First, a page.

The difference in how blacks and Caucasians worship is the subject of a new book written by a UTA sociology and anthropology professor.

Blacks and Whites in Christian America: How Racial Discrimination Shapes Religious Convictions is the result of a study that began when authors Jason Shelton and Michael Emerson noticed black people pray more than Caucasians.

Shelton, a sociology and anthropology assistant professor, and Emerson, a professor of sociology at Rice University in Houston, took a look at race and Christianity through focus groups and 14 clergy members of both races.

Shelton said he became inspired to write the book after spending time doing sociology research at Rice University in Houston.

During his research, Shelton noticed the difference between the way black and Caucasians worship. He said he didn’t set out to write the book, but he couldn’t ignore his findings.

“What I was finding was a couple of things,” he said. “The idea that African-Americans go to church more often than white people, why would that be? Also blacks tend to interpret the Bible more literally, an accumulation of all of these findings, is what led to the accumulation of the results.”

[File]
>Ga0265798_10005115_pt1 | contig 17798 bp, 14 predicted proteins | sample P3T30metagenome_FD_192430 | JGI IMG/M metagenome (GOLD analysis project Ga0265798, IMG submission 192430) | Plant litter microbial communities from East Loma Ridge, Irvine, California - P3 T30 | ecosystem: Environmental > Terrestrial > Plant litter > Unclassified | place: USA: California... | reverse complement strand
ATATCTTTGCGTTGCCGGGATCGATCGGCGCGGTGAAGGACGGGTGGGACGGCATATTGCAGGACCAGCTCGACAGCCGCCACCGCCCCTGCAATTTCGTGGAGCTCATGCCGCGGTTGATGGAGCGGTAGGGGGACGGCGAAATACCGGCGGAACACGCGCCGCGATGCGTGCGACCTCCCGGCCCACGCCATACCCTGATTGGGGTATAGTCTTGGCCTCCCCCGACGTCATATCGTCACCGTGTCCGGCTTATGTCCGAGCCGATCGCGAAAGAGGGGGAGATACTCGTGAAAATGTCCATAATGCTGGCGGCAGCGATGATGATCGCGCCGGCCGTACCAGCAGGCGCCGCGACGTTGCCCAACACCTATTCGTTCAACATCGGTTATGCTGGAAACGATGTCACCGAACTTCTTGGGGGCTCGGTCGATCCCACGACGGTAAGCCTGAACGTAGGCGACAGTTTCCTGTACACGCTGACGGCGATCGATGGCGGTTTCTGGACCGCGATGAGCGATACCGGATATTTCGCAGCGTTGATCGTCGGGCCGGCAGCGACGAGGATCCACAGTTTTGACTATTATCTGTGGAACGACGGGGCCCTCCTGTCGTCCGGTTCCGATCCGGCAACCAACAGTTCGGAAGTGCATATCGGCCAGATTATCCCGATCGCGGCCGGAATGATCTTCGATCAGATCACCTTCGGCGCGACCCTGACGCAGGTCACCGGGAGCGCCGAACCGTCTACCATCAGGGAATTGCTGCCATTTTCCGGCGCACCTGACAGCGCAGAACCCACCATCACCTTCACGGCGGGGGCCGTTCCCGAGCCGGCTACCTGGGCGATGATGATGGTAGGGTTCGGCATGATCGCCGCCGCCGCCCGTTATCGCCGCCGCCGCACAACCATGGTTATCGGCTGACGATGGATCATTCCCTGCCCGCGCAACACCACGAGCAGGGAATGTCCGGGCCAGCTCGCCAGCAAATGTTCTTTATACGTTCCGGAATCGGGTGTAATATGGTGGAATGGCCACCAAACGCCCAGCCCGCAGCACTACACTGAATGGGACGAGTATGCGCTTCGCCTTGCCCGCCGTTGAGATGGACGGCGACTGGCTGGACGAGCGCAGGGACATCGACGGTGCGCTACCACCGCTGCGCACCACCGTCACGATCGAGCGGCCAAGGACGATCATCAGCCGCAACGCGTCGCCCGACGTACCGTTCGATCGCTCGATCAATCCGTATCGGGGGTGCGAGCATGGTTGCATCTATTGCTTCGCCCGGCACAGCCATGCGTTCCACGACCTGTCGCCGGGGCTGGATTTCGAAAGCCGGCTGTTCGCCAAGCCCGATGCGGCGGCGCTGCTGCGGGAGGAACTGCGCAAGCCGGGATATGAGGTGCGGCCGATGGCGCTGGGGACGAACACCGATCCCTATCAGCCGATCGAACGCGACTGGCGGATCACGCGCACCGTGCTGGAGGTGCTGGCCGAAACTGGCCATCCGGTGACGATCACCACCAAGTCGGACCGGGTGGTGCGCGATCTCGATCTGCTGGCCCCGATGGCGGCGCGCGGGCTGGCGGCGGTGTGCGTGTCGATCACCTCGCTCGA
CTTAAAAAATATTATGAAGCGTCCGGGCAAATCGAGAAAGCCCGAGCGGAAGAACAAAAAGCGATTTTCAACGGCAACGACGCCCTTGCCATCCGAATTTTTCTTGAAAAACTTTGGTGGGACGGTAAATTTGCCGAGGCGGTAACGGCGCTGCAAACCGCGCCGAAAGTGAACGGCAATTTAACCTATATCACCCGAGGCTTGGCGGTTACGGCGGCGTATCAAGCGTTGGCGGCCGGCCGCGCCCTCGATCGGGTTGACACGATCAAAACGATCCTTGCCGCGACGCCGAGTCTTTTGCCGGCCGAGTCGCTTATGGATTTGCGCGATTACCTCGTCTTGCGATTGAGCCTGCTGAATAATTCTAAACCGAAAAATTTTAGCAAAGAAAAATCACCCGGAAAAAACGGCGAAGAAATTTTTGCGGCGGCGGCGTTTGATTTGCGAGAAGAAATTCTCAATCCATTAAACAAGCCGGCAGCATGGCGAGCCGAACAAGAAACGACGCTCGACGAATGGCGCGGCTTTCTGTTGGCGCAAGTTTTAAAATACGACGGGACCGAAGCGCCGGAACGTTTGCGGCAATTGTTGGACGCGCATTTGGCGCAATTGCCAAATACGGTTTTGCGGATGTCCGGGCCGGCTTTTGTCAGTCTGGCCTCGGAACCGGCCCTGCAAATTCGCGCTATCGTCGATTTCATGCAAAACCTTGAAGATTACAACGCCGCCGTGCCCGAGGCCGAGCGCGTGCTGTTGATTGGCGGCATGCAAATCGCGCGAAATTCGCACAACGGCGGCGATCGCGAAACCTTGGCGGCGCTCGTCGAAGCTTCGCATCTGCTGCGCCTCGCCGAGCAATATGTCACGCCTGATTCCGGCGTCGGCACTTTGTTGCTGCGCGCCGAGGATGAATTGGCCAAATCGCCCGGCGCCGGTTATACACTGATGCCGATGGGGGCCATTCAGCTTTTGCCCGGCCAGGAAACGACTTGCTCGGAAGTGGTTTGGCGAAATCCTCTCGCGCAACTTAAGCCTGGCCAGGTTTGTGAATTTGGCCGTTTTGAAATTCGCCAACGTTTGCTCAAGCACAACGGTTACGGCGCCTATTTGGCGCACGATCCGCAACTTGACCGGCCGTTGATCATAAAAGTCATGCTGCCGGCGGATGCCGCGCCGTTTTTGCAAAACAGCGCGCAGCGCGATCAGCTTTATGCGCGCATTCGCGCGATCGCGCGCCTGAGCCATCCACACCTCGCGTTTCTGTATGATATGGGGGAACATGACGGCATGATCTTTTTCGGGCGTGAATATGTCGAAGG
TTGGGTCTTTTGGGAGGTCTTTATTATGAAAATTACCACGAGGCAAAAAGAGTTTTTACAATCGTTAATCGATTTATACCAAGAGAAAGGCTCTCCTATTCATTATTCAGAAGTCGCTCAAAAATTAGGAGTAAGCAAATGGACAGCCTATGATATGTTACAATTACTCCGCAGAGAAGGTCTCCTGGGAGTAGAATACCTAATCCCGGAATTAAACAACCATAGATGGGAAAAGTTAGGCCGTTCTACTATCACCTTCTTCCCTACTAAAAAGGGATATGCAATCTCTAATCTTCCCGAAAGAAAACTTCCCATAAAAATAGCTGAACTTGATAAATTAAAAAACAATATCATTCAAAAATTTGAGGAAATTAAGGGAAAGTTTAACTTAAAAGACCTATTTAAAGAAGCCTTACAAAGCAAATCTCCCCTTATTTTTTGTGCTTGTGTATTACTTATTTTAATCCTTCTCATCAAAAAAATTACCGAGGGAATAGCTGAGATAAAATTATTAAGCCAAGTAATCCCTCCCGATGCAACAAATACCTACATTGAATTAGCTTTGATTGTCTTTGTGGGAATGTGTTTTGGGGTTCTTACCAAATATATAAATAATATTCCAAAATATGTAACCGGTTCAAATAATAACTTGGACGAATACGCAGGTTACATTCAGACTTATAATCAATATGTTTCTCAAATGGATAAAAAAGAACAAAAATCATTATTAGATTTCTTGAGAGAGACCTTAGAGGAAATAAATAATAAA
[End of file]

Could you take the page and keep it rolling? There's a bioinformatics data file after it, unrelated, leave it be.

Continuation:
In the book, he and Emerson didn’t get serious about writing until an encounter with a woman, who they called Sharon.

The woman was black and was there for a research interview. Before the interview, Shelton and Emerson allowed her some time to freshen up.

Shelton said in the book, he thought the woman sensed the interview wasn’t going well, so she said to ease her nerves, she prayed in the bathroom. She also went on to share how many times she prays and where.

“We all shared in a good laugh,” the authors said in the book, after the woman told them of praying in the bathroom. “But then she went on to tell us how she prays several times a day, just about anywhere and whenever she feels the need to ‘call on the Lord.’ ”

The authors looked at the subject through social relationships and built on research of others.

“Before going any further, we must establish several points,” the authors said in the book. “First we are trained as sociologists, not as theologians or historians. Most of the existing research in this area has been produced by the latter groups, rather than the former.”